In the end, the biggest beneficiaries of the 401(k) match are highly motivated savers, who tend be the most highly compensated. That’s why some policy experts and academics have raised questions about the fairness of corporate tax policies that encourage employers to offer a match. Maybe better public policy would be to redirect those tax dollars toward fixing Social Security, which benefits the low-income households least likely to save on their own and who need help the most.

Of course, any changes to tax policy aren’t likely to happen soon. All the more reason to make sure you are saving enough to get your full 401(k) match. Chances are, you won’t notice the difference in your take home pay—it helps that you get a tax break on the amount you sock away. To see how stepping up your savings will get you closer to your retirement goals, try this calculator.

Read next: When $1.5 Million Isn’t Enough for Retirement

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MONEY buying a home

Why Millennials Are Better Off Waiting 10 Years to Buy a Home

Millennial in front of house for rent
Daniel Grill—Getty Images

A new Fed study finds most young adults require years of saving before they can afford home ownership.

In a report sure to make the real estate industry cringe, researchers at the St. Louis Federal Reserve suggest most young adults postpone home ownership for years, if not a decade or longer. This comes as the housing market is beginning to boom again and older Millennials, a group that generally has eschewed homeownership, shows signs of wanting to take the plunge.

Can this be sound advice? Home ownership has been a reliable long-term wealth builder for generations. Often home equity is retirees’ largest asset and, along with Social Security, enough for them to live out their days financially secure.

The housing bust changed the calculus. Flipping and other short-term strategies, and risky nothing-down and no-documentation mortgages, contributed mightily to the bust. Yet short-term moves have always been dicey. Properly considered, a home is less an investment than a forced savings plan and place to live. Over time, real estate keeps pace with inflation and a stable, affordable mortgage provides a valuable tax deduction.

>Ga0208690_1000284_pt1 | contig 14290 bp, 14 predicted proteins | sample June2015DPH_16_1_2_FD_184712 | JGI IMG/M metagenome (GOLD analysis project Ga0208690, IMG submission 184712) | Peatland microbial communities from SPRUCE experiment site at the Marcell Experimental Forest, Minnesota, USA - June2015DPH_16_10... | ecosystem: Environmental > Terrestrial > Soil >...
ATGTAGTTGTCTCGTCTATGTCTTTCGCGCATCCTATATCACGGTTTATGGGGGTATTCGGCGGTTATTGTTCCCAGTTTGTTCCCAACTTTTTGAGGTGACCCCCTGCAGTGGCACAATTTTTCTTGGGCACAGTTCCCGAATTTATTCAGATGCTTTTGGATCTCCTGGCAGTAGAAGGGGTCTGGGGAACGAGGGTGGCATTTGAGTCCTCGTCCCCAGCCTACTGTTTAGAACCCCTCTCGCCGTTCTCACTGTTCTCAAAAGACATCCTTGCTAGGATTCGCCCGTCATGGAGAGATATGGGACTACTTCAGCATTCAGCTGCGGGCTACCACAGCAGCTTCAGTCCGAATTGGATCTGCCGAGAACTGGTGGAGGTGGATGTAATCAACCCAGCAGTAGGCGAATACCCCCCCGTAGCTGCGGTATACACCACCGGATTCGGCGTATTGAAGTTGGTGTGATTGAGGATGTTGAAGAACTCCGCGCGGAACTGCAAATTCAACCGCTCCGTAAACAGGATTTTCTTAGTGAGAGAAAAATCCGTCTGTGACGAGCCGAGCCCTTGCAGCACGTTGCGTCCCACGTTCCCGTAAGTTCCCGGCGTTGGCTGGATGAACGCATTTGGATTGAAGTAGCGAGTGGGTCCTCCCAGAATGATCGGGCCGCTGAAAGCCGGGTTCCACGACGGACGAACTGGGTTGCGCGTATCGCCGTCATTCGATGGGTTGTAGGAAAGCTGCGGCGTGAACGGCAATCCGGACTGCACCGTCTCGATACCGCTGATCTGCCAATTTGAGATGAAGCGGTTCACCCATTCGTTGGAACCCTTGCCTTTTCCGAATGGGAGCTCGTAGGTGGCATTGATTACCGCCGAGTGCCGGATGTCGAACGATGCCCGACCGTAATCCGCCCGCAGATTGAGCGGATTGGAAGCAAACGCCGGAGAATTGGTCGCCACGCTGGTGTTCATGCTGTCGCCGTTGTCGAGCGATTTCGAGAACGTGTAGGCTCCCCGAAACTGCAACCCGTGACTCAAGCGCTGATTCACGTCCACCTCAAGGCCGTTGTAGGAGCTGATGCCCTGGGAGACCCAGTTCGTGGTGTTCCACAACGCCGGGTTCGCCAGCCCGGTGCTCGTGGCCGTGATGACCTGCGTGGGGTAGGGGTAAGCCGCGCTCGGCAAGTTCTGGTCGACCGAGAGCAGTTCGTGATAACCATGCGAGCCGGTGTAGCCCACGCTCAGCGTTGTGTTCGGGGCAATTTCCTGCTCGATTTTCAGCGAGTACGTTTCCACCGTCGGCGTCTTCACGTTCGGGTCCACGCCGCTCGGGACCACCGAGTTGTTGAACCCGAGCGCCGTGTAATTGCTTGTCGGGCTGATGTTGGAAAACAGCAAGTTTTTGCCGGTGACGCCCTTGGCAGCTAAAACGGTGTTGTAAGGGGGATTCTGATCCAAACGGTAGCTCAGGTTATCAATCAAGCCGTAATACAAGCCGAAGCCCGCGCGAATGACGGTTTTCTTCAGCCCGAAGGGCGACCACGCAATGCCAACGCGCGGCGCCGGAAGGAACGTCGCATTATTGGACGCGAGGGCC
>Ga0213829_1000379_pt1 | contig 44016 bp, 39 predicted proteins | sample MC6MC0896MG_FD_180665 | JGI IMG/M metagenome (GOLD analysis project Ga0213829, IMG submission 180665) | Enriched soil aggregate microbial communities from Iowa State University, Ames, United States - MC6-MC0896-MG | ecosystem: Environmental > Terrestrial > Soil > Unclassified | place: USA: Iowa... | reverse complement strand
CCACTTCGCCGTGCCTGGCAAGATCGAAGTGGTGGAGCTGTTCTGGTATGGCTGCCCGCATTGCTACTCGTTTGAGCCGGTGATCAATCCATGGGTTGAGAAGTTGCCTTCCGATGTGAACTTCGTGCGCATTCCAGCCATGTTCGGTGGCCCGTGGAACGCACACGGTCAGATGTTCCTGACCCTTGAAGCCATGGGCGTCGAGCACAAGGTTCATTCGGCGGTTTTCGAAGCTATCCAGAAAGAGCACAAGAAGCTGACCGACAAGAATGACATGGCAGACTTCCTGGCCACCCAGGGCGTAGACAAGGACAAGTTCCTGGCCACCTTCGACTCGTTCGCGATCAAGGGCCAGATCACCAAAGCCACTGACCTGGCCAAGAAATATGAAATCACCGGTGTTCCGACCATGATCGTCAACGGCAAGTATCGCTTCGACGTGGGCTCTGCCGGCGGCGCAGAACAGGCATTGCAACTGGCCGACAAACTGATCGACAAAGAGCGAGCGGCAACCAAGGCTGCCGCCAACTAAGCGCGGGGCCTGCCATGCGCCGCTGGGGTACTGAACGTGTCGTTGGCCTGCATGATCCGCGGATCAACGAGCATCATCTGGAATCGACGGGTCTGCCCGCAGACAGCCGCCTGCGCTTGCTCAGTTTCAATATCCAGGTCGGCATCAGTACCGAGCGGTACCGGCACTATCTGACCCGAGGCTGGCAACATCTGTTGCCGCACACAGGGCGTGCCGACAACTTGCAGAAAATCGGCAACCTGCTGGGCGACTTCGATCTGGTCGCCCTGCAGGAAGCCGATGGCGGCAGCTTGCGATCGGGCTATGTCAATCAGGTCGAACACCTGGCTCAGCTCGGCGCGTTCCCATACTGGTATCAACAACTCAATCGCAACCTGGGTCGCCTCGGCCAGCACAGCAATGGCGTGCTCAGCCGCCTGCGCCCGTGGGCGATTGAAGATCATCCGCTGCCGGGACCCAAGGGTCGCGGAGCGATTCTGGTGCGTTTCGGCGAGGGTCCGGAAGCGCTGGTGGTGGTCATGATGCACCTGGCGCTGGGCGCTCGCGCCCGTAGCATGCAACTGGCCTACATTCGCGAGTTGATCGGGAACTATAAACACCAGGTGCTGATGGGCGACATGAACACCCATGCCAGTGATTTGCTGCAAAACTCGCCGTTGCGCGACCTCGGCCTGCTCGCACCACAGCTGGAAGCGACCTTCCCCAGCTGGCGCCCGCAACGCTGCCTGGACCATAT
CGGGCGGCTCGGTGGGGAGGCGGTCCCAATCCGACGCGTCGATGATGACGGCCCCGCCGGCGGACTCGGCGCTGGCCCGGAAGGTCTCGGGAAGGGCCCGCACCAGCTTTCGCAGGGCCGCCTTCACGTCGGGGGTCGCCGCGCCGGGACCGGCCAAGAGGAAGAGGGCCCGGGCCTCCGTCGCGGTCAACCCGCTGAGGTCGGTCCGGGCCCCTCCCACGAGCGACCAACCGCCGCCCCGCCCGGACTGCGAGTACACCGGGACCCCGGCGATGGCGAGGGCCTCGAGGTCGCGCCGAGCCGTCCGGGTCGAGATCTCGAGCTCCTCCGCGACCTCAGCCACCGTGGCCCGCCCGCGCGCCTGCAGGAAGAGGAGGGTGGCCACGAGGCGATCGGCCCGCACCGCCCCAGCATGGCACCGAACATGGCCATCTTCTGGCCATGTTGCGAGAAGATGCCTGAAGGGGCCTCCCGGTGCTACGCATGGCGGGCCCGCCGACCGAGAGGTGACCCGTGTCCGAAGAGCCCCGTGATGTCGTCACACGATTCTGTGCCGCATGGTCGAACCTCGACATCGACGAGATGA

The Fed study does not dispute that. It is an examination of age and wealth, and finds that younger families are on track for a lower net worth than all previous living generations. Adjusted for inflation, the median wealth of families headed by someone at least age 62 rose 40% between 1989 and 2013—to $210,000 from $150,000. Meanwhile, median wealth of households headed by someone age 40 to 61 fell 31% to $106,000 and median wealth for younger families fell 28% to $14,000.

Researchers conclude that younger families would be better served by maintaining a personal asset mix that more closely resembles the asset mix of older families—less debt and less real estate relative to their other assets. In other words, stretching for that first home when you have no other savings and little ability to save going forward is a huge mistake.

This “mistake,” by the way, is one plenty of families in previous generations made—and for many it paid off well. What seems to have changed is a greater degree of speculation that leads to a boom-bust pattern in the housing market, one that can wipe you out in the short term if your timing stinks. The Fed researchers write that young people should “delay purchase of a home with its attendant debt burden until it was possible to buy a house that did not make the family’s balance sheet dangerously undiversified and highly leveraged.”